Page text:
When the vehicle and its name, Gladiator, was finally unveiled, the hype machine went into overdrive. If the rumours were to be believed, everyone and their brother wanted one. Some of this seemed to be true as reports of dealers selling out stock before the trucks even arrived were widespread.
With the mid-size pick-up market in Canada dominated by the Toyota Tacoma, which offers an off-road version in the guise of its TRD Pro models, and models available from General Motors (Chevrolet Colorado/GMC Canyon), Ford (Ranger), Nissan (Frontier), and the unibody Honda (Ridgeline), the growing segment already has a lot of competition. Other brands also sell mid-size pick-ups globally, but have so far not brought them to our shores.
Apart from the hype, what does the Gladiator offer that will help it cut into the market share of the existing players in the market? For one, while FCA says that the vehicle is completely new and not just a Wrangler with a cargo bed attached, that is exactly what it looks like. Therefore, while it may be new, it has a long-established pedigree that has been established by the Wrangler (and all its other names over the years).
“Unquestionably a truck and instantly recognizable as a Jeep, the all-new 2020 Gladiator is the ultimate vehicle for any outdoor adventure,” said Tim Kuniskis, Head of Jeep Brand – North America. “There is tremendous demand for this unique vehicle from our loyal Jeep customers and pickup truck buyers everywhere. Born from a rich and proud heritage of tough, dependable Jeep trucks, Gladiator combines rugged utility, versatility and functionality resulting in the most capable midsize truck ever.”
This being a mid-size pick-up it is not for those who need to move around a lot of large payload, as the five-foot cargo box (1,531 millimetres with the tailgate closed) is much smaller than on a Ram 1500. Ultimately, this truck is for those who want a Wrangler, but also need a cargo bed to move certain things from one location to another. Or be able to tow (1,814kg to 3,469kg depending on how its equipped) equipment to a job site, or off the beaten path. Which is where the Gladiator is most at home, when it is driven off the main road, something that many contractors, job site workers, etc., experience on a daily basis.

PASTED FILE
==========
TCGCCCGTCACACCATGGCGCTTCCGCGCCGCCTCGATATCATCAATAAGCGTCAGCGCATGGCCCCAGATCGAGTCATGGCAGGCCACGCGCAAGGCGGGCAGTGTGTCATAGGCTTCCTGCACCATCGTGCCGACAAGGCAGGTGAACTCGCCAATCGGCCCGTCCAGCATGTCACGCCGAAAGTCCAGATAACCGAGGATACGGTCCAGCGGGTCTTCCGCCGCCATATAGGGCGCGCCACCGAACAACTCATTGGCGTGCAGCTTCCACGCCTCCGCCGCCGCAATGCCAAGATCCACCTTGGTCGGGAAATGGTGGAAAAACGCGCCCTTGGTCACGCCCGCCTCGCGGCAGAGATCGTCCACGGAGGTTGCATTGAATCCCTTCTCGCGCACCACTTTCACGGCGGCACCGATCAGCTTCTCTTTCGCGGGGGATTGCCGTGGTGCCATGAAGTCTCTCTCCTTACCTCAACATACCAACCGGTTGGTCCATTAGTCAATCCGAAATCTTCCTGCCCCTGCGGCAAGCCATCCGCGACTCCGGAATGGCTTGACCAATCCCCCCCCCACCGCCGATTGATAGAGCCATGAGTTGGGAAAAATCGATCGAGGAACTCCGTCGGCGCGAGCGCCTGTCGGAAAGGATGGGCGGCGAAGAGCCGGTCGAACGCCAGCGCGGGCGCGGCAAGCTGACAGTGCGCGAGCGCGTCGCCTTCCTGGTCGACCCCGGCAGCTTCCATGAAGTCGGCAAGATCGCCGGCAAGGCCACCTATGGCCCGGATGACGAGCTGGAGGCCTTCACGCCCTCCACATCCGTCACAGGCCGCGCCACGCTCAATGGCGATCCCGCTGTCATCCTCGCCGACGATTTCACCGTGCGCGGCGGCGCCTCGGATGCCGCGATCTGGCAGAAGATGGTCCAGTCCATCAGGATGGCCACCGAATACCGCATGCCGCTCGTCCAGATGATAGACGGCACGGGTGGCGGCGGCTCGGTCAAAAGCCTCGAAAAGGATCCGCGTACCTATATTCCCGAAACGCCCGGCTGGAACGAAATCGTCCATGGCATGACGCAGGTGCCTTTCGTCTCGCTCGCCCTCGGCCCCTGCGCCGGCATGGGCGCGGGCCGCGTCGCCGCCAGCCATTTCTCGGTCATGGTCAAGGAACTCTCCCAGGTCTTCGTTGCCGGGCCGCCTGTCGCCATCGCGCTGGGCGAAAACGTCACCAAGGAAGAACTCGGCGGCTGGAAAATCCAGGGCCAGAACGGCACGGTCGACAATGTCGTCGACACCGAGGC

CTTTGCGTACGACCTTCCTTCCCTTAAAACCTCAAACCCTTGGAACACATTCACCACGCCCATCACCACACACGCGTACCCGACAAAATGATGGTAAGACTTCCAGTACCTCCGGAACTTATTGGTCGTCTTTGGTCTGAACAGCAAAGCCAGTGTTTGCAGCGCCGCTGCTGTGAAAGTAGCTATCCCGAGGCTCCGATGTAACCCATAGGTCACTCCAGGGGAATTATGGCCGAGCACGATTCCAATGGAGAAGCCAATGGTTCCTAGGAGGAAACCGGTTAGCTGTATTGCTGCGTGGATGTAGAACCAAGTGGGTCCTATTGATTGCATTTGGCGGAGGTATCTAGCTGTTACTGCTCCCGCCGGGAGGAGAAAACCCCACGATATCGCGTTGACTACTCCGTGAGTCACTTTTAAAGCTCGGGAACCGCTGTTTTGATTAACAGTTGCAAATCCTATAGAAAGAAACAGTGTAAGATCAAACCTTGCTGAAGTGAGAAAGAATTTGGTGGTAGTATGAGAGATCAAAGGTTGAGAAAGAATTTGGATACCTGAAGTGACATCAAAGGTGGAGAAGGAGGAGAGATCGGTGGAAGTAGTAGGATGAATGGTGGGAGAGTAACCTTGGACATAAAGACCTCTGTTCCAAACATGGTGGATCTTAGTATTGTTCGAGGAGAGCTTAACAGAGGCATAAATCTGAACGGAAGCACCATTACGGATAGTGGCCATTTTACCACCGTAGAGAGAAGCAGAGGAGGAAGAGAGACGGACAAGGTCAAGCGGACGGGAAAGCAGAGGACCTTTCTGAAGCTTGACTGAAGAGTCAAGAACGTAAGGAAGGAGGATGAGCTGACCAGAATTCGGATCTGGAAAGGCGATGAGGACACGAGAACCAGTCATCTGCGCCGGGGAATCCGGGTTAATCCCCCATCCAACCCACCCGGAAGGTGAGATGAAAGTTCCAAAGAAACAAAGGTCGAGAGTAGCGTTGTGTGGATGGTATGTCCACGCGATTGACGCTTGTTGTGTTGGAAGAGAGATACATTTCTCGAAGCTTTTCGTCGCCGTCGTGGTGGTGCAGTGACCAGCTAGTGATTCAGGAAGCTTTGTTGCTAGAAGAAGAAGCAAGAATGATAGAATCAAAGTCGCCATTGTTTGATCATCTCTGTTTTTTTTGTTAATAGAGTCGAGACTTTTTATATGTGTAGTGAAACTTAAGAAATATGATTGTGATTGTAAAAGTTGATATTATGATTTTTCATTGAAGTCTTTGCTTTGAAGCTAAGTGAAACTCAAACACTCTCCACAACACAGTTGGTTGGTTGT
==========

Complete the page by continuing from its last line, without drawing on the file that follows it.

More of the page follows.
Now, not everyone who gets one of these will be taking off-roading, and with it being longer than a typical Wrangler Unlimited model, it is more planted while driving on mainly flat terrain, and a little less tippy feeling. However, the longer wheelbase (at 3,487mm) also makes it less nimble when you do decide to go over those boulders on the job site. That being said, this is still a Jeep, so while not as off-road savvy as a Wrangler, it is still a capable off-roader.
Power for the Gladiator comes from the Pentastar 3.6 litre V-6 (which in one variation or another populate the FCA product family), with 285 horsepower and 260 foot-founds of torque mated to an eight-speed automatic transmission or a six-speed manual transmission. A 3.0L diesel engine will be available in 2020, and offer 260 hp and 442 ft/lbs of torque, mated to an eight-speed automatic transmission as standard.
The vehicle is available with trailer sway control, the cargo box offers standard cargo lights, dampened tailgate, tie-down loops, and optional spray-in bedliner and roll-up tonneau cover.
Three sizes of FCA’s uConnect system is available starting with the standard five-inch screen, to the seven-inch, and up to the 8.4”. The instrument cluster comes with a standard 3.5-inch screen, or an optional seven-inch.
Gladiator is available in Sport, Sport S, Overland, and the most off-road capable Rubicon model.
Mario Cywinski is the Editor of Machinery and Equipment MRO magazine, a member of the Automobile Journalists Association of Canada, and a judge for Canadian Truck King Challenge. He has over 10 years of editorial experience and over 15 years of automobile industry experience, as well as small business industry experience.